You can even set some of these key commands to be Global Shortcuts, which means they’ll work even when Zoom isn’t the frontmost application. This is handy if you’ve got a browser or some other application in focus. It’s up to you which shortcuts you want to be global.

Nearly all of the shortcuts allow for customizing. Just click on the already populated shortcut and it should allow you to edit it.

Once it’s highlighted and ready to be changed you can just press a button on the 8K Controller and it will populate the field. Let’s press the F13 button.

Boom! We’ve now got F13 (the first button on the 8K Controller) set to mute/unmute Zoom, and it will work globally, no matter what application has focus. But wait, there’s more! We can keep going… Here’s a list of all the shortcuts I set.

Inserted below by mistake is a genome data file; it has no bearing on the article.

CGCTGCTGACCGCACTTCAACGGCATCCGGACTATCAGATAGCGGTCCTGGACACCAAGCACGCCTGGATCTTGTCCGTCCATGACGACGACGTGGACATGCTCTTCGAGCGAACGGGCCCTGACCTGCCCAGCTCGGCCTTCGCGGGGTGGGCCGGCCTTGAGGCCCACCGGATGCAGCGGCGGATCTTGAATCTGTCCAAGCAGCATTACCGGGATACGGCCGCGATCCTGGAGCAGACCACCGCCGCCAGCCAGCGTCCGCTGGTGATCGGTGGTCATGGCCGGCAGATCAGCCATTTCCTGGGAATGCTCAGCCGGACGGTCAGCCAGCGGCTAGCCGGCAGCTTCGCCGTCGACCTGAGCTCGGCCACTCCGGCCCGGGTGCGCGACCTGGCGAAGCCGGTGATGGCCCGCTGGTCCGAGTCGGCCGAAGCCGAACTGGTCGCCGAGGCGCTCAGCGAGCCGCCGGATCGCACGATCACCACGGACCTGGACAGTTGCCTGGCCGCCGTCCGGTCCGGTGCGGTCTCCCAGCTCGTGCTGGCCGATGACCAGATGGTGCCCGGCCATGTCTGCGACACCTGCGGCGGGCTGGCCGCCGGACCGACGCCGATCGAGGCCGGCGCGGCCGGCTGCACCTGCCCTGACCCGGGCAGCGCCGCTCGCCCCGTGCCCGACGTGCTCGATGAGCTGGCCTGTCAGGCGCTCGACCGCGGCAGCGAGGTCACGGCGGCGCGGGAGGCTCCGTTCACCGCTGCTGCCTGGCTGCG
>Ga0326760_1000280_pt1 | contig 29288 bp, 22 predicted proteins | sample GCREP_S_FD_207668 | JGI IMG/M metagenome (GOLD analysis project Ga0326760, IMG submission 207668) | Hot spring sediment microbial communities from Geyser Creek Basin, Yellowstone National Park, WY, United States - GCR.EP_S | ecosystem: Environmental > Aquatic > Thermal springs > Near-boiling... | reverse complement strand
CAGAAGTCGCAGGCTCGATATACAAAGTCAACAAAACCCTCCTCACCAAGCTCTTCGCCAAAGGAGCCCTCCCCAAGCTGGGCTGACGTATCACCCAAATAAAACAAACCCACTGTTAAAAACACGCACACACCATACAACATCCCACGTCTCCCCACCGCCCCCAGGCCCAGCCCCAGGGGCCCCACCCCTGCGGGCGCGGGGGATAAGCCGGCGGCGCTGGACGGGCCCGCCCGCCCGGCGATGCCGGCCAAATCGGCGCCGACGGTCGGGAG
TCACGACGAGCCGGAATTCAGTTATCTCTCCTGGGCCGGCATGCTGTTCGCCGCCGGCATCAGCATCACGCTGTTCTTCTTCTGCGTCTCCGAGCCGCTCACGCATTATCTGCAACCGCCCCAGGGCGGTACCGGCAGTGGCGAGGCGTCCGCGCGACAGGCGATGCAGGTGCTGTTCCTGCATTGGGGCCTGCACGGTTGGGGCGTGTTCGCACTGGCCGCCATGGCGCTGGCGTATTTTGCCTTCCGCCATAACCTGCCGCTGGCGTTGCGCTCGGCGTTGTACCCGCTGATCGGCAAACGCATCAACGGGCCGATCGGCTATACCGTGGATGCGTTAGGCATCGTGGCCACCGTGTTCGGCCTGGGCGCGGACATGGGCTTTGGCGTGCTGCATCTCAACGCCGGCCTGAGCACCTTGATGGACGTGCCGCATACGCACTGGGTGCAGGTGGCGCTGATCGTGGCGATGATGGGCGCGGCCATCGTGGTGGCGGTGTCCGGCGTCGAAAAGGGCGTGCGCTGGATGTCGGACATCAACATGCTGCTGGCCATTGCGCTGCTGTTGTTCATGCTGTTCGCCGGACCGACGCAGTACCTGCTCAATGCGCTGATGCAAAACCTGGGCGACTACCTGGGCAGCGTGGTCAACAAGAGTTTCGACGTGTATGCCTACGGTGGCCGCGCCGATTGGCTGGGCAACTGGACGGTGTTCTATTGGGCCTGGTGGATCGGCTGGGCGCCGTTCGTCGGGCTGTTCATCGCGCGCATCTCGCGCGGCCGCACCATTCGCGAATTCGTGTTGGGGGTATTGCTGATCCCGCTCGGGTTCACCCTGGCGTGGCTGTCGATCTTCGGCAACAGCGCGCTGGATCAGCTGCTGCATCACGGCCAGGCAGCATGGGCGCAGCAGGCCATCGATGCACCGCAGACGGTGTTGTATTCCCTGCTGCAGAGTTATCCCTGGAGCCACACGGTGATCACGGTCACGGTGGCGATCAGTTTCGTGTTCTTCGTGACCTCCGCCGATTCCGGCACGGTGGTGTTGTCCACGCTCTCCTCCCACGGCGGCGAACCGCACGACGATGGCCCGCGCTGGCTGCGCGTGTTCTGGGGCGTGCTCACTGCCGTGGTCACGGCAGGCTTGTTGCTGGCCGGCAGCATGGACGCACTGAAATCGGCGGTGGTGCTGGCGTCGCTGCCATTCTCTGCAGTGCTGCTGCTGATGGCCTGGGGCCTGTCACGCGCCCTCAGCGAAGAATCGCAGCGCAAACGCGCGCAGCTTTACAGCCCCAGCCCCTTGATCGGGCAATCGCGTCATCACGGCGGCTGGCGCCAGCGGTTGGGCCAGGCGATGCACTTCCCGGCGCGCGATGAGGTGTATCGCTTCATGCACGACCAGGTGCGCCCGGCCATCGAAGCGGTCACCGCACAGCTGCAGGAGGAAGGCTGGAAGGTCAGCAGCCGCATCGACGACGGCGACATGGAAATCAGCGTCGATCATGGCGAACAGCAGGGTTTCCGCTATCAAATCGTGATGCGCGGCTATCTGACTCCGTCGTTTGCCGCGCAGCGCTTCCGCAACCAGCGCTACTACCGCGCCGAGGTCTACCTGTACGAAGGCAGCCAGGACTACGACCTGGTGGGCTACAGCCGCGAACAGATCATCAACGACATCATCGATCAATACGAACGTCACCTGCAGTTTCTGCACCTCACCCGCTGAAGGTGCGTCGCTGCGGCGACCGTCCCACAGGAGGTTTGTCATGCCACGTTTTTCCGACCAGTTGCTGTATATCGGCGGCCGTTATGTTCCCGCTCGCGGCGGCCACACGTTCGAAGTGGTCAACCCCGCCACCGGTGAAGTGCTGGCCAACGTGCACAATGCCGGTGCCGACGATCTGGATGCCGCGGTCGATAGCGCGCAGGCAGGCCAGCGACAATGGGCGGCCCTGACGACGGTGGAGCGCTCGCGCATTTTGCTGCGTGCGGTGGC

• F13 Mute/Unmute My Audio
  • F14 Mute Audio for Everyone Except Host (Host Only)
  • F15 Start/Stop Video
  • F16 Start/Stop Screen Sharing
  • F17 Switch to Speaker/Gallery View
  • F18 Show/Hide In-meeting Chat Panel
  • F19 Enter/Exit Full Screen Mode

Well, there’s seven, which isn’t too bad. Zoom on macOS does not recognize F20, though on Windows 10 it works fine. This was all done with the default F13-F20 that the 8K Controller uses. If you really wanted something custom, we can program the controller to use any key commands found on the Zoom Hot keys and keyboard shortcuts page, including the commands that are not customizable in the settings.

Reminder: The 8K Controller is a USB controller. By default, it’s programmed for function keys F13 through F20 (which are not found on most keyboard.) You can get one at the 2XL Networks Shop.